The other participants were composed of ten successful professionals like its comparison counterpart, but it was not dyslexic. The study participants were drawn from 18 states from America and the District of Columbia (DC). A significant number of them were white, middle-class Americans, while few were of African American and Hispanic origins.

Three primary data collection instruments, namely interviews, tests, and questionnaires were used in the study. A detailed face-to-face retrospective clinical interview was also employed to learn about issues surrounding the research participants’ reading experiences in school, such as how they learned reading and what strategies they used. To triangulate the interview data on participants’ biography, the researcher cross-checked these data with their curriculum vitae, publications, and relevant reports of the participants and with what their spouse and parents said about them.

As literacy measures, the study used formal and informal literacy tests, which were timed and not timed. The formal tests included the Diagnostic Assessment of Reading with Trial Teaching (DARTTS), the Nelson-Denny Reading Test of Vocabulary, Reading Comprehension and Reading Rate (ND), the Florida Nonsense Passages, and the Graded Non-word Reading and Spelling Test. The informal literacy test used was the Pig Latin Test. A questionnaire was also used to assess the prevalence of dyslexia, learn about the magnitude of this problem, and gather additional information regarding literacy development.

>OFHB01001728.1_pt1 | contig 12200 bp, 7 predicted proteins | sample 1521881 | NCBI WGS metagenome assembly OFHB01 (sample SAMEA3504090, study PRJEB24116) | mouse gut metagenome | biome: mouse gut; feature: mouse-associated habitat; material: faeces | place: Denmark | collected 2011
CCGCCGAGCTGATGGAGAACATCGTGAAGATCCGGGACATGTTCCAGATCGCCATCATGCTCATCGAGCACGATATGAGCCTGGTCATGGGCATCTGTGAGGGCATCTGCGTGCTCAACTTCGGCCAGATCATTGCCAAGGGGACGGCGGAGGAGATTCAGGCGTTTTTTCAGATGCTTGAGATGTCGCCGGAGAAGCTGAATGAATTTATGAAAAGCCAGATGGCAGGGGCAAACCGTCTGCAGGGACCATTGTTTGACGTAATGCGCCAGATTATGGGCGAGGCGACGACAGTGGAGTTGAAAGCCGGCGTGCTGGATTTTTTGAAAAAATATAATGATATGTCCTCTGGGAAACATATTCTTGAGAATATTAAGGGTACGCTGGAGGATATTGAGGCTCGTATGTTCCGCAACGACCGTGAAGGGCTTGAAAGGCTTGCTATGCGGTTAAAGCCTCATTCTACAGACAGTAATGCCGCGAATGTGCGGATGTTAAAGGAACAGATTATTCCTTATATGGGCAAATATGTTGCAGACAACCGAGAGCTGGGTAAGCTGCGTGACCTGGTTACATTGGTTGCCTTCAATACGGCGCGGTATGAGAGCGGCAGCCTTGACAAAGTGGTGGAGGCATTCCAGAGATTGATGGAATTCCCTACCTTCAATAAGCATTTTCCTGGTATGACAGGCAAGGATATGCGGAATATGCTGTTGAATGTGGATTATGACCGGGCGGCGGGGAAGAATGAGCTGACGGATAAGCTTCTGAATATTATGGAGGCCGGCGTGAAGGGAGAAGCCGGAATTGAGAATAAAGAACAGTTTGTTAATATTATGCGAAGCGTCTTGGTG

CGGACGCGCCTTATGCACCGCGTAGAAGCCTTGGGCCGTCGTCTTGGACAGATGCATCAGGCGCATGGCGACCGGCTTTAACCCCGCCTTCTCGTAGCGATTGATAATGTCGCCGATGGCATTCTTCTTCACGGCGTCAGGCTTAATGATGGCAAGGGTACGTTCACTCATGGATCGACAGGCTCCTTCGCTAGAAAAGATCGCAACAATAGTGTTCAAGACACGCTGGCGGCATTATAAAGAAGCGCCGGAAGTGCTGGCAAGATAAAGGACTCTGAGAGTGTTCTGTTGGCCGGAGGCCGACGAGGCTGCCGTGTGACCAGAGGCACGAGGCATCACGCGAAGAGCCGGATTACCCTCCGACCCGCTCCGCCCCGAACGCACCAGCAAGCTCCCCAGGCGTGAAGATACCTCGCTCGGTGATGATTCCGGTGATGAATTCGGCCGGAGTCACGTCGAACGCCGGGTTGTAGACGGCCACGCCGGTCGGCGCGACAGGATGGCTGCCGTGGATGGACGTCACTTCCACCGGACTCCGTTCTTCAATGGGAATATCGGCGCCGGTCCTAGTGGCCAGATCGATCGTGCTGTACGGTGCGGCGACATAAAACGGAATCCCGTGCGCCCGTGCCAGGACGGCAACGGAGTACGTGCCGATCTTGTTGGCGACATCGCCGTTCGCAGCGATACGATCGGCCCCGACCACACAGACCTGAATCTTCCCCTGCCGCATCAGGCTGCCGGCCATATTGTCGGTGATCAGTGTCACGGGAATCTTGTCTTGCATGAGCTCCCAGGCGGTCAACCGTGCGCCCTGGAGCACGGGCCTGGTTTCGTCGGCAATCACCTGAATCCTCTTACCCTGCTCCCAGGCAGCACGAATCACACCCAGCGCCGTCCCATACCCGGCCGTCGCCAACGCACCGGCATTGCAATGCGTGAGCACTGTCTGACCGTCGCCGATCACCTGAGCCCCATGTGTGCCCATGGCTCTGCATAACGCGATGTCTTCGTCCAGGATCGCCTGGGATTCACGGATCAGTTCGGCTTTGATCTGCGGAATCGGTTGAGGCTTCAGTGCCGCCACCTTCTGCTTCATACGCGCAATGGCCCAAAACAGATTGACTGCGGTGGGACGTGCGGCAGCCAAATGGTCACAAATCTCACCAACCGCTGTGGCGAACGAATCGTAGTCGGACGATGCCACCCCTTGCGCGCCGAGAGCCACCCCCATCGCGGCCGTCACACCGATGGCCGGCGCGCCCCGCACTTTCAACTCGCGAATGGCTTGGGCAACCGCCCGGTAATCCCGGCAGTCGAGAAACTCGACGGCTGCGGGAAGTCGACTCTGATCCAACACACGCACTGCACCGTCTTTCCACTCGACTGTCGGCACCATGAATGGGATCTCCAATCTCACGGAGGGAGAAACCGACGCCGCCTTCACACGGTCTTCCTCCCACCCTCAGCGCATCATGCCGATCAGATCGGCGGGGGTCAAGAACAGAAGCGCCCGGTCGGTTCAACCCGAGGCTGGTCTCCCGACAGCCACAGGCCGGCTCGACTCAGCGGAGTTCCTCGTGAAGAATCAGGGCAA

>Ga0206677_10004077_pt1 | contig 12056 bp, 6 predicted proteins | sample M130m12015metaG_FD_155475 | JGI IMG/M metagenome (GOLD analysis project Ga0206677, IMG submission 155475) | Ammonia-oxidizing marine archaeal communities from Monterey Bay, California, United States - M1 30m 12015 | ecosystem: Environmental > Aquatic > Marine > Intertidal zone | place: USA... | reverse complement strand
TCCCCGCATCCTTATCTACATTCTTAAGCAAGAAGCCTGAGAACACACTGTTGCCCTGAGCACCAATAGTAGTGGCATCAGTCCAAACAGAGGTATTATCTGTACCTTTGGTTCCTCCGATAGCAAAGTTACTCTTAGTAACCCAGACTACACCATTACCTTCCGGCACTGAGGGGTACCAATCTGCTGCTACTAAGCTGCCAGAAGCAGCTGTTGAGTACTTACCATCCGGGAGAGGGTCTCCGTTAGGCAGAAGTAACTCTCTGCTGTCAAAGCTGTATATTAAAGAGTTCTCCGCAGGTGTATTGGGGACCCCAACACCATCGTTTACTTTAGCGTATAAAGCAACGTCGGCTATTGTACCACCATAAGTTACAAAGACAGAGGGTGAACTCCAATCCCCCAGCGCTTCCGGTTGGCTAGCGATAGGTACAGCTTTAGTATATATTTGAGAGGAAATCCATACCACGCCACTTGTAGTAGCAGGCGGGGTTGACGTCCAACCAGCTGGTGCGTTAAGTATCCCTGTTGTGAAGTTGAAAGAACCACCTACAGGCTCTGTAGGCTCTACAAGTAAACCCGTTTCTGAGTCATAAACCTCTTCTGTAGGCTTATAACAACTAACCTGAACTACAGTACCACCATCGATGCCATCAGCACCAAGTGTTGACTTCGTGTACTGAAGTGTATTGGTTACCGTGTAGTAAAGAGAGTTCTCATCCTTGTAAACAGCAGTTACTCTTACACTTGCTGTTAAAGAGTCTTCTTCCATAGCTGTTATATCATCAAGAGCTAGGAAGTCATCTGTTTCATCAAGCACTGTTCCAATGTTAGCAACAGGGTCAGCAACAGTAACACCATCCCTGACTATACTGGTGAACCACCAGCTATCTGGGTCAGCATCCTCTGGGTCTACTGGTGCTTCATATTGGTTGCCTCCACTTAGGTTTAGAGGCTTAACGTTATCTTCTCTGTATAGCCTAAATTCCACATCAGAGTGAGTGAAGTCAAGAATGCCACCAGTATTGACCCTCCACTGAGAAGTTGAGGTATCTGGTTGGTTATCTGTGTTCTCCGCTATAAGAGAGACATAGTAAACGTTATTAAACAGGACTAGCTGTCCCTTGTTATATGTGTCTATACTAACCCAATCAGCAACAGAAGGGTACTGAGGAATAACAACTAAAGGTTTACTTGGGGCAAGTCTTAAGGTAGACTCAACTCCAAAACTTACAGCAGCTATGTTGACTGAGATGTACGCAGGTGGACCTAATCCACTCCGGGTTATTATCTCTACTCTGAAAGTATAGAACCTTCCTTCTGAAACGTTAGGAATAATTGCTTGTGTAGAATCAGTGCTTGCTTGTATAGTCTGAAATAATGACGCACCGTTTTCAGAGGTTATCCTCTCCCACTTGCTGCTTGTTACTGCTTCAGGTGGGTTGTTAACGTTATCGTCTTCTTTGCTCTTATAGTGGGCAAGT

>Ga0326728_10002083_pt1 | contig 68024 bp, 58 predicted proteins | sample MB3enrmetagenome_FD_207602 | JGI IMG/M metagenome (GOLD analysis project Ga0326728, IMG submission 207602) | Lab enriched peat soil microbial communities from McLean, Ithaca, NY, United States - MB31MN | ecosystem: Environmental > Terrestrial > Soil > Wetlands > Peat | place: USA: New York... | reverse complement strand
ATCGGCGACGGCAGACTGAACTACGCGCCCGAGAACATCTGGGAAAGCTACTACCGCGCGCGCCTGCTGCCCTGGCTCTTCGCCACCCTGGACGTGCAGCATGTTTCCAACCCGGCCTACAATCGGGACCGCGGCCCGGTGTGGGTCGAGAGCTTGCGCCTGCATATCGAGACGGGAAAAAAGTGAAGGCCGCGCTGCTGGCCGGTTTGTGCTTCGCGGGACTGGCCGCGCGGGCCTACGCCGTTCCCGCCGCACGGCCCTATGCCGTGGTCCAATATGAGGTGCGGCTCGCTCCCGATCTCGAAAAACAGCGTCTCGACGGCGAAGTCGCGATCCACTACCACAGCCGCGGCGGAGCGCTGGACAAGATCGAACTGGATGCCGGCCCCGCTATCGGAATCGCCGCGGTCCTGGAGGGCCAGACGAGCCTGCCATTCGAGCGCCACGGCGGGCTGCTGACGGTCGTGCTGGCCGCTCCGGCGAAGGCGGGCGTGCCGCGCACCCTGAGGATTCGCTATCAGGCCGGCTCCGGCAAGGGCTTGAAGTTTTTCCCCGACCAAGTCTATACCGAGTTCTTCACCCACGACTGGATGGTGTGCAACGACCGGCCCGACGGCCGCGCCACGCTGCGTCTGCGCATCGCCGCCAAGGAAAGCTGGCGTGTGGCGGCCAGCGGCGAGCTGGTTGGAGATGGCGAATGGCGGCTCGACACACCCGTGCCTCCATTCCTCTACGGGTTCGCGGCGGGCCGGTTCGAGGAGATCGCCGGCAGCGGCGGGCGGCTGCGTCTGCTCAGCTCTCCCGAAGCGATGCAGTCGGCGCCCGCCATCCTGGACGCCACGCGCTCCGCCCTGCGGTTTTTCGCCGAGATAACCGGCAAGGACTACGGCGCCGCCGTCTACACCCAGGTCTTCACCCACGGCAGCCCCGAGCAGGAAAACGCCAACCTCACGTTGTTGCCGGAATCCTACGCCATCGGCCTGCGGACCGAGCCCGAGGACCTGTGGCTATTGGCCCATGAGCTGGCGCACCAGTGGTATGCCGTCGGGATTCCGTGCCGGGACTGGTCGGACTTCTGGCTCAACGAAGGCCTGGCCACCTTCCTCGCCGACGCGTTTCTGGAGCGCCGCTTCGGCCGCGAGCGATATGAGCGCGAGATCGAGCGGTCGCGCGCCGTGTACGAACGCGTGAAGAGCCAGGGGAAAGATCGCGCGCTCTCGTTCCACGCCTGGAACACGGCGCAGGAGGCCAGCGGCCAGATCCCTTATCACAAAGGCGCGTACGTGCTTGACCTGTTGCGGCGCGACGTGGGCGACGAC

Findings: The study results concerning the time in which the 60 men and women successful professionals with dyslexia developed fluency showed that most of them developed reading fluency late than their counterparts. Specifically, they developed fluency between ages 10 to 11. Even though many of them had problems with basic reading skills, they developed their literacy skills by being avid readers of books whose contents were interesting to them when they were children.

The other finding was related to the reading interests of these successful 60 professionals with dyslexia. The result indicated that most females’ preference was reading fiction while the males’ preference was reading nonfiction when they were children. In general, the tests’ outcomes showed that the successful male and female professionals with dyslexia performed lower than their counterparts in all of the literacy measures.